The future of TV is apps. Unfortunately, so is the present.

I was immersed in an Internet TV project for Sky when Walter Isaacson’s biography on Steve Jobs came out in 2011 so was deeply interested in Apple’s vision of the future of television. Tim Cook says it’s apps. Unfortunately, so is the present.

The three most irksome areas of TV usability are zap time, issues with non-standardised interfaces and shockingly poor information architecture.

The zap time is the total duration of time from which the viewer changes the channel to the point that the picture of the new channel is displayed. It’s a feature of all TV systems but more pronounced in digital services due to network factors, buffering and access/rights checking etc. However, switching from live TV to an app or switching from one app to another is so slow that the zap time is huge which makes the viewing experience excruciating.

As all apps have unique interfaces it means having to learn multiple ways to use the same buttons and icons as they have different meanings and actions across apps. For example, on many interfaces a programme can be paused and restarted with the pause button but on NowTV the pause button will pause it but only the Play button will restart it. To try and remember what everything means in each app is now a significant cognitive load.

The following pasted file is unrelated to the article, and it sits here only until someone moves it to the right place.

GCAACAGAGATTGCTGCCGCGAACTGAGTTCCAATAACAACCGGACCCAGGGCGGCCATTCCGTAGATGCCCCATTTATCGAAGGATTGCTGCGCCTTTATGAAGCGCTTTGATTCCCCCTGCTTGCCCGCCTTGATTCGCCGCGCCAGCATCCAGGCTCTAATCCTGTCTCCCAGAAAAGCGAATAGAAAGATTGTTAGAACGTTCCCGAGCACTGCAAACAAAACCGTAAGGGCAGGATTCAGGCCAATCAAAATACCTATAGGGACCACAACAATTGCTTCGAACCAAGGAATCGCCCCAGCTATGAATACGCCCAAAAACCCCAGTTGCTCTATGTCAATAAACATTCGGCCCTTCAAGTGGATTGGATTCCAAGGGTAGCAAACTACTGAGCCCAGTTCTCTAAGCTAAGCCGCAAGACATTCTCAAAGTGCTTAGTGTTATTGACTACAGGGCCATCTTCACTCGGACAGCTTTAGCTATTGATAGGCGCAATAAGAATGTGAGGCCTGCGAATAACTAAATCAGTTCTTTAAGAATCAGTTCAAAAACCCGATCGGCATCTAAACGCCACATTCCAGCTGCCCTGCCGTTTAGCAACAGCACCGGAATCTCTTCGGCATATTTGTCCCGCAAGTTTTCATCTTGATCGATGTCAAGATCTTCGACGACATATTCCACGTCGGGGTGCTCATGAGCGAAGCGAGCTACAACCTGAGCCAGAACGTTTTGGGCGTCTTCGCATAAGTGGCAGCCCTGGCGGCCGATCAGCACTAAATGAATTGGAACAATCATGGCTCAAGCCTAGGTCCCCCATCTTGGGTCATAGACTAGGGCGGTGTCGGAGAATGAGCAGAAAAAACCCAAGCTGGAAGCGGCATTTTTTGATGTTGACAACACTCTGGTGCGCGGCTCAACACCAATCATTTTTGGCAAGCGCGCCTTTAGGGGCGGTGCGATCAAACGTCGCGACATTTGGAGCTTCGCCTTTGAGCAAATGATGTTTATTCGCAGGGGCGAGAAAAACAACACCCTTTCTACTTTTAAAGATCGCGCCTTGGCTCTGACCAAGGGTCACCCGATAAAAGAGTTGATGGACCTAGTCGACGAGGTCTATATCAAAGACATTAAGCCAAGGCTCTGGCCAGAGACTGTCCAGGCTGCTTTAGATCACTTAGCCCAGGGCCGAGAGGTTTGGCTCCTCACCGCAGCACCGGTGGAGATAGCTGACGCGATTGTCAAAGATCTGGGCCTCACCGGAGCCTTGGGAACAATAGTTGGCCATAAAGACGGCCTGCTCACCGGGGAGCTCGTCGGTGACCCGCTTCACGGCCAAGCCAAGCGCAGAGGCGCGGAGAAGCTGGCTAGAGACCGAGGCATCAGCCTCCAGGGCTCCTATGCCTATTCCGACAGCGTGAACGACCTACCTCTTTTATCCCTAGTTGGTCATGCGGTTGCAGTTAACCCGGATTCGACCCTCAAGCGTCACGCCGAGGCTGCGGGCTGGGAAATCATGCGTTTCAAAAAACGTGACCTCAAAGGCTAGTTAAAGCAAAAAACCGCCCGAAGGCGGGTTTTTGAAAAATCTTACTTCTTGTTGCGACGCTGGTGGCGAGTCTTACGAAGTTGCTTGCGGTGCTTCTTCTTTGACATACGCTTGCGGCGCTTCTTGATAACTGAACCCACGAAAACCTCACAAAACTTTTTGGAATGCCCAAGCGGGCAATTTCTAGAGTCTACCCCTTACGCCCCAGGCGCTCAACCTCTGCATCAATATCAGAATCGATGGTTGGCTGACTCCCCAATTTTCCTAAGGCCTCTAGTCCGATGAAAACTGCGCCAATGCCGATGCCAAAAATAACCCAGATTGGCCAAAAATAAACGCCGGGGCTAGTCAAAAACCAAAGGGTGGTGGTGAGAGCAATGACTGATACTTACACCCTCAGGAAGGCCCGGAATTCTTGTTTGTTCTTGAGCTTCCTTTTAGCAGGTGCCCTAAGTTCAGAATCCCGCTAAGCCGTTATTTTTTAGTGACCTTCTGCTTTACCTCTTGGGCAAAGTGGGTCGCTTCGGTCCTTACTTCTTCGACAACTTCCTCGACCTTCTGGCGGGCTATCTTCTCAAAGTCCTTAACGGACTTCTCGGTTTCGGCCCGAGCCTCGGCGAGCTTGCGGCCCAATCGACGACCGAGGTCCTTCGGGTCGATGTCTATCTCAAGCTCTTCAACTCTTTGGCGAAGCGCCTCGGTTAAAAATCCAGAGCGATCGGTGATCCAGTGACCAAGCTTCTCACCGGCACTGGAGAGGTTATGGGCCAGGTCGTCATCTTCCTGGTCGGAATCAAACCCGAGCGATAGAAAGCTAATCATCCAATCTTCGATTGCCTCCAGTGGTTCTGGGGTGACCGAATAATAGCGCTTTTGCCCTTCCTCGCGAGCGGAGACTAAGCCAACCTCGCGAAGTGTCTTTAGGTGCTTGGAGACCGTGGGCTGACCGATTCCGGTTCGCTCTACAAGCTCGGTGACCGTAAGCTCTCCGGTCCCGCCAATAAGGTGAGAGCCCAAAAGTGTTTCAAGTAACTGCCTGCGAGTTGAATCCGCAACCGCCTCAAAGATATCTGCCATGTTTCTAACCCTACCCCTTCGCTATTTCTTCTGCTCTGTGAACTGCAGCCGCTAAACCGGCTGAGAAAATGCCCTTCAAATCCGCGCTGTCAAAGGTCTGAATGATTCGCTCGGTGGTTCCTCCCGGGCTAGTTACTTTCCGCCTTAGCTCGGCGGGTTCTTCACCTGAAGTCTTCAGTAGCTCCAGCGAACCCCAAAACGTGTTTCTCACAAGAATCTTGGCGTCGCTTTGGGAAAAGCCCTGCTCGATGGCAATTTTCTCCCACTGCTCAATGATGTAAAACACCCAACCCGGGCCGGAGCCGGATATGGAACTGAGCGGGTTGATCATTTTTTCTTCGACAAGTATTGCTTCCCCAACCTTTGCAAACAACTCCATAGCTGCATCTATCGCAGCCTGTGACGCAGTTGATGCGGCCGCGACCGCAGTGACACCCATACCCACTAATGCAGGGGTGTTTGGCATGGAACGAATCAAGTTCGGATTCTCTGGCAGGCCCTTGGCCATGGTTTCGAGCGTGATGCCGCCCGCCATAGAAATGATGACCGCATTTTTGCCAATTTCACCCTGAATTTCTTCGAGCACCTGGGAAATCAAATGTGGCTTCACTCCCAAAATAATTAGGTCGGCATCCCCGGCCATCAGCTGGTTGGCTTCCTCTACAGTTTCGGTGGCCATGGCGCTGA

The phrase Smart TV reminds me of Don Norman when we said “We now have very smart devices, stupidly done.” When you start your Smart TV, Amazon Fire, Apple TV, apps or whatever service you prefer it usually looks like someone was force fed a shedload of channel logos and series hero shots before vomiting on the screen. The user journey of browsing for a programme has become significantly longer as we struggle with cluttered interfaces filled with unintuitive categorisations. Ignoring that the programmes are organised differently in each app, the information architecture of the current services break the guidelines that have been established over the past 30 years. But that particular can of worms is too large and wriggly for this article.

These factors combine to make previously simple tasks such as finding a show or even changing channel exceedingly slow and harder to complete correctly due to an increased cognitive load.

Services like Sky and Virgin provide a single interface to provide all their content so you can access, for example, BBC, ITV and Sky programmes through a common interface without having to endure the zap time of switching to iPlayer or another app and then trying to remember the quirks of searching in that unique interface. (This works by curating all the programmes’ metadata but again, too large and wriggly an area for here.) But it doesn’t work for Netflix, Amazon Prime or other subscription series yet. The holy grail is to have a service that acts as a central sign in for all your apps and live TV and then provides a single interface with decent information architecture to all your shows.

Leave a Reply